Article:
Ten years later, “unbowed” New Orleans reflects on Hurricane Katrina disaster

31 Aug 2015 | Author: | No comments yet »

‘We saved each other': Louisiana, Mississippi mark Hurricane Katrina 10 year anniversary with wreath laying ceremony.

NEW ORLEANS (AP) — The Gulf Coast and New Orleans observed the 10th anniversary of Hurricane Katrina, one of the deadliest storms in American history, in ways both devout and festive.City leaders laid wreaths at the Hurricane Katrina Memorial in New Orleans yesterday as the city paid homage to those who died in the storm 10 years ago and sought to salute its recovery.

Church bells rang and brass bands played as people across the storm-ravaged coast remembered the past and looked to the future. “Some people said that we shouldn’t come back. Saturday morning, near the point where a levee breach unleashed the destruction of the city’s Lower Ninth Ward and beyond, hundreds gathered to mourn the hundreds of lives lost and demand attention to a population they say is still neglected.

With music and parades – sombre and celebratory – residents of New Orleans showed their pride in the rebirth of the Big Easy which found itself 80 per cent submerged after the storm breached a key levee and sent water cascading through the streets. Addressing dignitaries at New Orleans’ memorial to the unclaimed and unidentified dead, Mayor Mitch Landrieu spoke of the dark days after the monstrous storm and how the city’s residents leaned on each other for support.

We are putting on a nice show for everyone, “said Tamara Jackson, head of the Social Aid and Pleasure Club Task Force, which helps to support second-line parades, traditionally put on for funerals in the city. Eloise Allen, 80, wept softly into a tissue and leaned against her rusting Oldsmobile as bells chimed at Our Lady of the Gulf Catholic Church just across a two-lane street from a sun-drenched beach at Bay St. In the evening, former President Bill Clinton was set to headline a free concert in the city’s Smoothie King Center, a sports arena by the Superdome, which became the overcrowded and sordid shelter of last resort for thousands made homeless by Katrina, which caused the loss of about 1,800 lives. In Biloxi, Mississippi, clergy and community leaders gathered at a newly built Minor League Baseball park for a memorial to Katrina’s victims and later that evening the park was hosting a concert celebrating the recovery. While some express pride at the city’s rebounding since those days when 80 percent of it sat under floodwaters, others are angry about the disparity they say still plagues their community. “I’m coming back to show solidarity with the people who are still living there and trying to rebuild,” Caldwell said. “If the city can come back for hotels and developers, it needs to come back for those people too.” Caldwell had come to New Orleans aboard a bus chartered by the Sierra Club, one of two offering free rides to the displaced for the weekend’s events.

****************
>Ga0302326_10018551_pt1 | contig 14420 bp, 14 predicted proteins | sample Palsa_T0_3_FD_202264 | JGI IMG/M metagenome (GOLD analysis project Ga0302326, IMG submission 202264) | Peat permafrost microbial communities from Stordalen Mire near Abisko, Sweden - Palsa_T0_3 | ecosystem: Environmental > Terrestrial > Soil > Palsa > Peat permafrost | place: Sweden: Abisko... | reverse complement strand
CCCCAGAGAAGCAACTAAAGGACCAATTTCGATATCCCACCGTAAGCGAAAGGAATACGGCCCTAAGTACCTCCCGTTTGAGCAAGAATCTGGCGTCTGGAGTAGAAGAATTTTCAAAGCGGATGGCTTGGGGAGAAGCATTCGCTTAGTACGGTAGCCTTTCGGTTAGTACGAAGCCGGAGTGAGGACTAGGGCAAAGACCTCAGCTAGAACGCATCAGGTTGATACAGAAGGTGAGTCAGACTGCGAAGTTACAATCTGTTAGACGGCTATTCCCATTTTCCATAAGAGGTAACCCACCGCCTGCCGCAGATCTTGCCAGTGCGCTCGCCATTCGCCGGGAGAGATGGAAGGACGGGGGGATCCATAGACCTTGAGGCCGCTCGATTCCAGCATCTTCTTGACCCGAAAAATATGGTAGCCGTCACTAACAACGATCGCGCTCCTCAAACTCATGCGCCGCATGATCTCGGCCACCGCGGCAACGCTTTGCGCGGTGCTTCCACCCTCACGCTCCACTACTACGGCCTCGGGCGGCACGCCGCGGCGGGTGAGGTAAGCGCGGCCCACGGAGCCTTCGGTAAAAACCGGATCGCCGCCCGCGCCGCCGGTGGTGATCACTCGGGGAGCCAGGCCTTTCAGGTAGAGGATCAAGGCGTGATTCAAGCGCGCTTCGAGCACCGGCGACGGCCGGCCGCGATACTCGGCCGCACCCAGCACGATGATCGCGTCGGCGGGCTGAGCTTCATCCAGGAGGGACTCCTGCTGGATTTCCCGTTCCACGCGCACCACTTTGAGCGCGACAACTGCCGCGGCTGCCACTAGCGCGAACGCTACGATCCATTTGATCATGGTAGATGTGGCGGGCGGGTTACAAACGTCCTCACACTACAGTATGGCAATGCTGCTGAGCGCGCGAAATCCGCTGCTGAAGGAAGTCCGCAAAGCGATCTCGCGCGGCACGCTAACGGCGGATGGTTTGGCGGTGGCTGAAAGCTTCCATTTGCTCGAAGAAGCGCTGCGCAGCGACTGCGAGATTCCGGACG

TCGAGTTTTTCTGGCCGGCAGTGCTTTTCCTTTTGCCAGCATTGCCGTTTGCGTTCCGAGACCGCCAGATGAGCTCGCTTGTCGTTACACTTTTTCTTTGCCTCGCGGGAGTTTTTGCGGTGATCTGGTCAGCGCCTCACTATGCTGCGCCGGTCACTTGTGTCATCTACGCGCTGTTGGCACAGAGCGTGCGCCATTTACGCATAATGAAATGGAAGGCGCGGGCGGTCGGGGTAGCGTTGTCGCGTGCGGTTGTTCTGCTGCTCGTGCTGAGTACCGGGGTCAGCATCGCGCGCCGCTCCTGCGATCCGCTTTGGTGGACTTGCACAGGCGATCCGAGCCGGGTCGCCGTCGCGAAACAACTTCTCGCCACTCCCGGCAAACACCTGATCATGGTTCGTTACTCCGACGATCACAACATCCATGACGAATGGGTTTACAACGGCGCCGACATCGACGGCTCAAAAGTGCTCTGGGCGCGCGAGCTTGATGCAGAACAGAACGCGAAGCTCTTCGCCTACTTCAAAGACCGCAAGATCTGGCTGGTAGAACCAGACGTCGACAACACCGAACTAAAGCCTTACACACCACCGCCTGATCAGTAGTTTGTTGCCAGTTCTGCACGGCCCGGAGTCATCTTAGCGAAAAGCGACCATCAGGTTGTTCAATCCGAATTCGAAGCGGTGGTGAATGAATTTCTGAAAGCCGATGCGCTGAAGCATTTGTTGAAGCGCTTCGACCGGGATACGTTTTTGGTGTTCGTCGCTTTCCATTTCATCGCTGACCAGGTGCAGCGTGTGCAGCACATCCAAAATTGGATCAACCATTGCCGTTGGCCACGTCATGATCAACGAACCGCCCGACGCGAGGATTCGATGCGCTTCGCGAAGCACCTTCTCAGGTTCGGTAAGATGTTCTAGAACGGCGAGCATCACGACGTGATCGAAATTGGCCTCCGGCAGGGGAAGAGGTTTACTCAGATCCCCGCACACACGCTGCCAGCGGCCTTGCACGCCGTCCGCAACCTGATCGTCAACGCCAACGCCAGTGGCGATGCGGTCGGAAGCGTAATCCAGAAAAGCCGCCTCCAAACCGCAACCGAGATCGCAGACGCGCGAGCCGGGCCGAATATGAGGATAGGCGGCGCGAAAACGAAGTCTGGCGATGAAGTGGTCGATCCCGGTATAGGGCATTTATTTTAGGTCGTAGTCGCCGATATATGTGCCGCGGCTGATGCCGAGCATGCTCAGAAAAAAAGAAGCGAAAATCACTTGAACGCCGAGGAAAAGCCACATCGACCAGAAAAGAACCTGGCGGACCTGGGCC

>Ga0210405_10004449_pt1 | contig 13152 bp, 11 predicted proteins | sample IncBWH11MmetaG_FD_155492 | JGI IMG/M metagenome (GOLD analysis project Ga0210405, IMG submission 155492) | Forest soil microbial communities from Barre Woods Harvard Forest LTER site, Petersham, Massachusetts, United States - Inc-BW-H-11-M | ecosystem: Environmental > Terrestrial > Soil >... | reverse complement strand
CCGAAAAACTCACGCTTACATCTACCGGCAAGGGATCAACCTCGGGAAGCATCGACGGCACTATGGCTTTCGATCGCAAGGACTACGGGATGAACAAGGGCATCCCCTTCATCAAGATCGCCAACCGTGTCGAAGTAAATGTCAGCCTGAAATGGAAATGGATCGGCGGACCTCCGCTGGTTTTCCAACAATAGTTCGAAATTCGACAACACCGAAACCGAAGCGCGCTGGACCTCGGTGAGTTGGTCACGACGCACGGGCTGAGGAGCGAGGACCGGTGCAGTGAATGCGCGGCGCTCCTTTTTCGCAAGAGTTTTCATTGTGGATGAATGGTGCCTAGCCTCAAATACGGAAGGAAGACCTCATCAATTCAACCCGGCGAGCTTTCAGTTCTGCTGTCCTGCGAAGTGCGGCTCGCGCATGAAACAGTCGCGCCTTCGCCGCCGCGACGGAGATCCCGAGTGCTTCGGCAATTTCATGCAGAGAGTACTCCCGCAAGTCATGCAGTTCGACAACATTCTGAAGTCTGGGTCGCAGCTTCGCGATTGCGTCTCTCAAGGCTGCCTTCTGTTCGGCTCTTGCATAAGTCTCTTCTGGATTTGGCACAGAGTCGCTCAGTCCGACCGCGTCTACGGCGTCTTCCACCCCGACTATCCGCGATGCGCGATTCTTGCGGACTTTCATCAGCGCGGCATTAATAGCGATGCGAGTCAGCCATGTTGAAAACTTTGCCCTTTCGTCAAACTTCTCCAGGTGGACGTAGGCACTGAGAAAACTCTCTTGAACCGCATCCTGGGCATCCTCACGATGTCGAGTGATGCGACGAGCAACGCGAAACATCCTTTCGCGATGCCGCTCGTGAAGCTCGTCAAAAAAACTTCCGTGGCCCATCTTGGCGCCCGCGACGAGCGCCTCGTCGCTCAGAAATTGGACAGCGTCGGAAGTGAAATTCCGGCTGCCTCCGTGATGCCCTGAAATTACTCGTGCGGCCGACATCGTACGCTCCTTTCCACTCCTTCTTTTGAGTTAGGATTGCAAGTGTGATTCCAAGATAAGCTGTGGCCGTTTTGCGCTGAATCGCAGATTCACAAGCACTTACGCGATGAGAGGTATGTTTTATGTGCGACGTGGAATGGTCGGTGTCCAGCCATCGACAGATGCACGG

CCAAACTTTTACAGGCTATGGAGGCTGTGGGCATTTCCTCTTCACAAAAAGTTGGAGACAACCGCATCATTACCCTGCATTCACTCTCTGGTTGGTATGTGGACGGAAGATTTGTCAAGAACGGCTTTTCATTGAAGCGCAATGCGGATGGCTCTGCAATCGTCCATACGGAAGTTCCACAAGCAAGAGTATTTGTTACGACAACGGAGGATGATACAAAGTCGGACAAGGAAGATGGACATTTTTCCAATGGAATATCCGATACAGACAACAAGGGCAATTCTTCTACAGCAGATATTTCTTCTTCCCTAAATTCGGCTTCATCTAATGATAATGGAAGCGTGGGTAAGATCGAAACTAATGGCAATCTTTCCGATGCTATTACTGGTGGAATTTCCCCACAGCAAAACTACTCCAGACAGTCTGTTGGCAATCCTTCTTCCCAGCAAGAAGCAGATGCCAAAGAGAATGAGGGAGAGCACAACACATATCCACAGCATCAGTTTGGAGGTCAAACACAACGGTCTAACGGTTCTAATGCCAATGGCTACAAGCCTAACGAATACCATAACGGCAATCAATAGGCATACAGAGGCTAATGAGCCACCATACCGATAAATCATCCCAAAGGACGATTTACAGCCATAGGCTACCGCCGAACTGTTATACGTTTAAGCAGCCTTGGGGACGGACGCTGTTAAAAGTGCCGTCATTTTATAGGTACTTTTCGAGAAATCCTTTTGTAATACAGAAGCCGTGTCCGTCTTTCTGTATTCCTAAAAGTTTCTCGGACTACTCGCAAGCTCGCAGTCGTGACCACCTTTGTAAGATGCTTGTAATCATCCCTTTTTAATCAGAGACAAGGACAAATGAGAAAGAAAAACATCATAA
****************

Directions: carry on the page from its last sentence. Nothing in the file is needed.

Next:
In the Lower Ninth on Thursday, President Obama noted that while the storm had been a natural disaster, it “became a man-made one – a failure of government to look out for its own citizens”. George W Bush, whose legacy was damaged by those failures after Katrina, visited on Friday, saying that New Orleans was a city “whose levies gave out but whose people never gave up”. He weighed into a debate that has bubbled up during the Katrina anniversary about whether New Orleans’ post-Katrina story is one of a city resurrected or of people left behind. Meanwhile, Dallas artist Sterling Kokroko just wanted to expose 7-year-old son Sirius to the city’s culture and history. “You can’t forget about the diaspora,” said Cherelle Blazer, a Dallas-based Sierra Club organizer. “They all feel like they’re still New Orleans residents.